- No perks: Looking for cardholder benefits like cash back on purchases or points toward airfare or movie tickets? Youâll need to wait until your credit score climbs back into âgoodâ or âgreatâ territory. Even if you can find a card for applicants with bad credit that offers cash back, your rewards may not make up for the higher fees.
- No balance transfers: If youâre looking for relief from other out-of-control credit card balances, look elsewhere. Credit cards for bad credit typically donât offer balance transfers. If they do, the terms make them cost-prohibitive.
- Low credit limits: Credit cards for bad credit tend to offer initial credit limits in the $300 to $500 range with the possibility of increasing to $2,000 after a year of on-time monthly payments. If you need to borrow a lot more than that, youâll have to consider other options.
- Security deposit requirement: Secured credit cards require you to put down a cash deposit to secure your line of credit. While this shouldnât necessarily be a deal-breaker â and it may be required if you canât get approved for an unsecured credit card â youâll need to come up with a few hundred dollars before you apply.
- Checking account requirement: Most new credit card accounts now require cardholders to pay bills online, which means youâll need a checking account. If youâre mostly âunbanked,â you may need to open a traditional bank account before you apply.
Benefits of Improving Your Credit Score
People with bad credit often consider their personal finances a lost cause. The road to better credit can seem long and stressful, and itâs sometimes easier to give up then it is to try to fix credit mistakes youâve made in the past.
But, there are some real advantages that come with having at least âgoodâ credit, which typically means any FICO score of 670 or above. Here are some of the real-life benefits better credit can mean for your life and your lifestyle:
- Higher credit limits: The higher your credit score goes, the more money banks are typically willing to lend. With good credit, youâll have a better chance at qualifying for a car loan, taking out a personal loan, or getting a credit card with a reasonable limit.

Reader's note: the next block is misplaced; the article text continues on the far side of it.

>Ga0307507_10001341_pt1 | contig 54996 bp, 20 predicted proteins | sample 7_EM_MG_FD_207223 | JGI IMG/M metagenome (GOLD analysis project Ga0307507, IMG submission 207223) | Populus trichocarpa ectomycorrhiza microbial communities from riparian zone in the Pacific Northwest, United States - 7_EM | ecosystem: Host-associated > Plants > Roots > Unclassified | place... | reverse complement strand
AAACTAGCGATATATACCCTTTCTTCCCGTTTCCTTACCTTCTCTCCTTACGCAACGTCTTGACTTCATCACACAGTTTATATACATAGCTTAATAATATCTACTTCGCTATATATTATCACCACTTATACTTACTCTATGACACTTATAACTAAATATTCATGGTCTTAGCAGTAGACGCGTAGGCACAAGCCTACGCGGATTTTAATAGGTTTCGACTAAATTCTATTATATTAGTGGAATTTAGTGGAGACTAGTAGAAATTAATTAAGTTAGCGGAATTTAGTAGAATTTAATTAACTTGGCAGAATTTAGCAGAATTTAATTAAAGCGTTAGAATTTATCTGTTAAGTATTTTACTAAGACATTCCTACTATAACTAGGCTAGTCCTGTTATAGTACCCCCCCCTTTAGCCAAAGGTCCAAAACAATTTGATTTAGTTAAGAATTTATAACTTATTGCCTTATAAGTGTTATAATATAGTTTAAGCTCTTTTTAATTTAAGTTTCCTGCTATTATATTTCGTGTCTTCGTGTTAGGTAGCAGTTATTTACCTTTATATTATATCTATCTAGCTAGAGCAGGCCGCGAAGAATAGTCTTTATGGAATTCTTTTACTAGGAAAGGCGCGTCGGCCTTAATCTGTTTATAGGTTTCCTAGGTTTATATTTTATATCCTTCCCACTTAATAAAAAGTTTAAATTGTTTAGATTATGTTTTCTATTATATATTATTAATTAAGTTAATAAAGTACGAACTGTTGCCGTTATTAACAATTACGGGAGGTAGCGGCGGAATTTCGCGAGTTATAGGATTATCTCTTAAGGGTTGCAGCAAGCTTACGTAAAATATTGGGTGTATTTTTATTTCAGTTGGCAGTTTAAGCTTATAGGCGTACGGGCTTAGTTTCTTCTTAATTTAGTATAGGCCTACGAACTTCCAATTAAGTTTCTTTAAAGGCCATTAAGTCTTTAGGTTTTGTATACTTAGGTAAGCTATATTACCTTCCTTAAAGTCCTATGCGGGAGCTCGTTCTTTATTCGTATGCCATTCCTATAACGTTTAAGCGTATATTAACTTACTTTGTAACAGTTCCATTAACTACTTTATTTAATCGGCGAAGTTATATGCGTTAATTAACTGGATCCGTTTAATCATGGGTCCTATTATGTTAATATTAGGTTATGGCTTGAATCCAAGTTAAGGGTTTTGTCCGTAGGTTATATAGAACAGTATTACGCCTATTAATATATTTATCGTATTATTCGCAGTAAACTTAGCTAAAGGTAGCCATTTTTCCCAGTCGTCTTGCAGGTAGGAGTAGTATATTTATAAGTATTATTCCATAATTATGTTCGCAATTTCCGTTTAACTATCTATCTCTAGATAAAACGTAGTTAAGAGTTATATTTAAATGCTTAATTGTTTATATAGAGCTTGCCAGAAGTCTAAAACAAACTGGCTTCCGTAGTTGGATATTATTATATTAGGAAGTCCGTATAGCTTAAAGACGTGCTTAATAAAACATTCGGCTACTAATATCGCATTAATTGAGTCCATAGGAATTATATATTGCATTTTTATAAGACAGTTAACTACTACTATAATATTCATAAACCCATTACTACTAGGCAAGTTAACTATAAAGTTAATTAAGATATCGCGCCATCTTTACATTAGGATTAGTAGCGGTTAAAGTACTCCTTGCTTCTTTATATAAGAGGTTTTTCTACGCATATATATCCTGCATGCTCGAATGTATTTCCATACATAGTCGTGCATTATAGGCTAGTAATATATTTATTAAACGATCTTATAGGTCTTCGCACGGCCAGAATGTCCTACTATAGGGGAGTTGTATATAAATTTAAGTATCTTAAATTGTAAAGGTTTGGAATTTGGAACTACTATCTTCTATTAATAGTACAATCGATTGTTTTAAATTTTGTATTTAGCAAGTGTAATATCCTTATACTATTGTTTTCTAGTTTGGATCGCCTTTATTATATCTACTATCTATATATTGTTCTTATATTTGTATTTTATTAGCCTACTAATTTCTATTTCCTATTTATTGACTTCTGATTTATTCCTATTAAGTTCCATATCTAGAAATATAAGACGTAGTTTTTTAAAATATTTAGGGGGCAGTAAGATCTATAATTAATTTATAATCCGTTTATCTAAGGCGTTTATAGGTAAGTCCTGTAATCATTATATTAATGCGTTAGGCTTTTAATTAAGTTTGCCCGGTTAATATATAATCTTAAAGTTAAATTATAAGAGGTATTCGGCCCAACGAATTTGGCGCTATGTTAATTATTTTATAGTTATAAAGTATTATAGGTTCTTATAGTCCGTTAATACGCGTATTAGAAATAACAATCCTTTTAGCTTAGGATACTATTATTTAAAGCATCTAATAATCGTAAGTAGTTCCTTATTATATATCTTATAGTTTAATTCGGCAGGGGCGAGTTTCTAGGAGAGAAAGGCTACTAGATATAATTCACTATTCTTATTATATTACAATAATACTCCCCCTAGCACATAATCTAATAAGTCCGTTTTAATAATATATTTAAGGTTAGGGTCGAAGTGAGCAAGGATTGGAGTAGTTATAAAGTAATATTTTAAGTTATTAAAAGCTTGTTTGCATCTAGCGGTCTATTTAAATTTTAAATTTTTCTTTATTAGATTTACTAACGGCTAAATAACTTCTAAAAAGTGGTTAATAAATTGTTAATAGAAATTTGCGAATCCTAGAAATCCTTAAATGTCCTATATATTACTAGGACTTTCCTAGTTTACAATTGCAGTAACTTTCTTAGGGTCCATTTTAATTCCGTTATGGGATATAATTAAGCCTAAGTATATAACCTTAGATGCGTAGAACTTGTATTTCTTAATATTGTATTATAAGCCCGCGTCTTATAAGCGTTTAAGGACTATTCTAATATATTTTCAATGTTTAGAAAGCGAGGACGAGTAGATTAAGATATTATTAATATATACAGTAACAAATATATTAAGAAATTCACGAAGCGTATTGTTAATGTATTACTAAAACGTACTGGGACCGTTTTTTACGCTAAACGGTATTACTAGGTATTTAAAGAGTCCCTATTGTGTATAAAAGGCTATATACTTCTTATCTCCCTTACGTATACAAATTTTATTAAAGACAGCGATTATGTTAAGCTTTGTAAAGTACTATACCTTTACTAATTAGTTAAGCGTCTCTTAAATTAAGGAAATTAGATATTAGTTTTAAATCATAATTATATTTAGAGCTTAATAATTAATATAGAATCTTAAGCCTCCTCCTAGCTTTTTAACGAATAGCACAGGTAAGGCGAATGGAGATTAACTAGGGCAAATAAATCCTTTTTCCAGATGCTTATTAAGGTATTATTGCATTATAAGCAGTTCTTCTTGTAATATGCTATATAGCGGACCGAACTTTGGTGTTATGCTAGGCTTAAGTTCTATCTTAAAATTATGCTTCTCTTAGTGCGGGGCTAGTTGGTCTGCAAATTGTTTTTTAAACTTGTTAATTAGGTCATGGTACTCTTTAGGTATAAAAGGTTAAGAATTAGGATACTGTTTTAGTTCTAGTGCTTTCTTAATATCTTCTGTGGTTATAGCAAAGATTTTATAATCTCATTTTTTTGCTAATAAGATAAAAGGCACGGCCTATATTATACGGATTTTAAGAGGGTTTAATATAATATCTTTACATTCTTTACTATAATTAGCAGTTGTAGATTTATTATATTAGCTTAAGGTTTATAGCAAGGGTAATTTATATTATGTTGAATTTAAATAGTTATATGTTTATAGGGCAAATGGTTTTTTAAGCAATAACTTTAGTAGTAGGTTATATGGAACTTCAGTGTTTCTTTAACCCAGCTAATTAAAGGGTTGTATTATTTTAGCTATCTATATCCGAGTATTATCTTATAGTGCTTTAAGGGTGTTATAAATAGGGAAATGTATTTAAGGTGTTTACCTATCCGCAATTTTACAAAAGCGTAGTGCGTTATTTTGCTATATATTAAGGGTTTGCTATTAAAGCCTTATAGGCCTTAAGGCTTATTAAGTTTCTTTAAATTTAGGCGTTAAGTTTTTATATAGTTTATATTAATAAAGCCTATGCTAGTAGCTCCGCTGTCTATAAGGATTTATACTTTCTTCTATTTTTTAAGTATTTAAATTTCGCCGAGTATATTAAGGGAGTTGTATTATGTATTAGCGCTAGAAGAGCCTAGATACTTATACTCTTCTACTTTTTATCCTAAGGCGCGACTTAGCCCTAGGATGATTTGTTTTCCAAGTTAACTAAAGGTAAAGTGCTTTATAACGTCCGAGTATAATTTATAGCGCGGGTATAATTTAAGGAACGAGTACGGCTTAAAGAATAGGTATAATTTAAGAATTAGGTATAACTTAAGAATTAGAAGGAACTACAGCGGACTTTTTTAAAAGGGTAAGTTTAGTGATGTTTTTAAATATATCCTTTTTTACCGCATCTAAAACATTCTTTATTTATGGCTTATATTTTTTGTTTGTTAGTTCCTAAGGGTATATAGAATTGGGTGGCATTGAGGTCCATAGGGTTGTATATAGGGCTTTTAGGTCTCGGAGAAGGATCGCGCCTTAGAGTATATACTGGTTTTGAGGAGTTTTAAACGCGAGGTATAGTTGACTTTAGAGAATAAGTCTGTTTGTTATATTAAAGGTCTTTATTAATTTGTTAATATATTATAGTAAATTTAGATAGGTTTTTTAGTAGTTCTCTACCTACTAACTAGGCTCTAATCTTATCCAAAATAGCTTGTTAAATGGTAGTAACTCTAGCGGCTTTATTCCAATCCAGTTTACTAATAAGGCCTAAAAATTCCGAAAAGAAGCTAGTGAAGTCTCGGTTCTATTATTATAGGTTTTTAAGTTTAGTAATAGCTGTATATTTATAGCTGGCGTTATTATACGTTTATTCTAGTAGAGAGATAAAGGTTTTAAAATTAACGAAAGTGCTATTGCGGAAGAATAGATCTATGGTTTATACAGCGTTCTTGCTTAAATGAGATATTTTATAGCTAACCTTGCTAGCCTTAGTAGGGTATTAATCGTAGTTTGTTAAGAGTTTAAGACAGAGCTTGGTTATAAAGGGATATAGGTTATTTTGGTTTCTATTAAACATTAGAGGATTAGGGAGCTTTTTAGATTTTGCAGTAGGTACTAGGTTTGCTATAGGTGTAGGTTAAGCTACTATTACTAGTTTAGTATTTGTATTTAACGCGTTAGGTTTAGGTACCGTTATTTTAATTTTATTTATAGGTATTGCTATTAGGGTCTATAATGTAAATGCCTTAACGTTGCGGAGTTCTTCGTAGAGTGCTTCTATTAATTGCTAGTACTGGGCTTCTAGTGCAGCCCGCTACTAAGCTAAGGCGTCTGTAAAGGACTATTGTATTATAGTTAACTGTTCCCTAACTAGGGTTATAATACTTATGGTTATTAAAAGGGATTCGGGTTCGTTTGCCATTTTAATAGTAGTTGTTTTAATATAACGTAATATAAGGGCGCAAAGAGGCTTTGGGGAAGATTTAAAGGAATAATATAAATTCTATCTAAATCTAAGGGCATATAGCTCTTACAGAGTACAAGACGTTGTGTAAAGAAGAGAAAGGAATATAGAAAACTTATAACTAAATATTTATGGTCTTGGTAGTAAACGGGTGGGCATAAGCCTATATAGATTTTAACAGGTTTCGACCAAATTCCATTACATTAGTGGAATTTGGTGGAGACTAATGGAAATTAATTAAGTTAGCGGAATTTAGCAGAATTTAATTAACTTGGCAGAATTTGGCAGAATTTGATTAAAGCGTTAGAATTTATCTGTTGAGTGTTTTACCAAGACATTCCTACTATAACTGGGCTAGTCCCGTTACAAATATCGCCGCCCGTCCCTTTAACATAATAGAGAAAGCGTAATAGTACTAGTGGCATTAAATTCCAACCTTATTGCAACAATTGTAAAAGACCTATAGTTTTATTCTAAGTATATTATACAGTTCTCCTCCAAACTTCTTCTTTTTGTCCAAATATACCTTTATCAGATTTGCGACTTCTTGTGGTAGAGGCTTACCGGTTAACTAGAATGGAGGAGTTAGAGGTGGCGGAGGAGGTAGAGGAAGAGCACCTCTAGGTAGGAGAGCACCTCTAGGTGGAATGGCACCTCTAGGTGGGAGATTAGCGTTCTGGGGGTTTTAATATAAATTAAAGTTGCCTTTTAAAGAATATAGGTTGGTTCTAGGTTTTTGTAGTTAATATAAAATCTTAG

- Lower interest rates: A higher credit score tells lenders youâre not as risky as a borrower âa sign that typically translates into lower interest rates. When you pay a lower APR each time you borrow, you can save huge amounts of money on interest over time.
- Lower payments: Borrowing money with a lower interest rate typically means you can usually get lower payments all your loans, including a home loan or a car loan.
- Ability to shop around: When youâre an ideal candidate for a loan, you can shop around to get the best deals on credit cards, mortgages, personal loans, and more.
- Ability to help others: If your kid wants to buy a car but doesnât have any credit history, better credit puts you in the position to help him or her out. If your credit is poor, you wonât be in the position to help anyone.
- More options in life: Your credit score can also impact your ability to open a bank account or rent a new apartment. Since employers can request to see a modified version of your credit report before they hire you, excellent credit can also give you a leg up when it comes to beating out other candidates for a job.Â
In addition to the benefits listed above, most insurance companies now consider your credit score when you apply for coverage. For that reason, life, auto, and home insurance rates tend to be lower for people with higher credit scores.
This may seem unfair, but you have to remember that research has shown people with high credit scores tend to file fewer insurance claims.
How to Improve Your Credit: Slow and Steady
When you have a low credit score, there are two ways to handle it. If you don’t mind the consequences of poor credit enough to do anything about it, you can wait a decade until the bad marks age off your credit report. Depending on when your creditors give up and write off your debt, you may not even need to wait that long.
If you donât like the idea of letting your credit decay while you wait it out, you can also try to fix your past credit mistakes. This typically means paying off debt â and especially delinquent debts â but it can also mean applying for new loan products that are geared to people who need to repair their credit.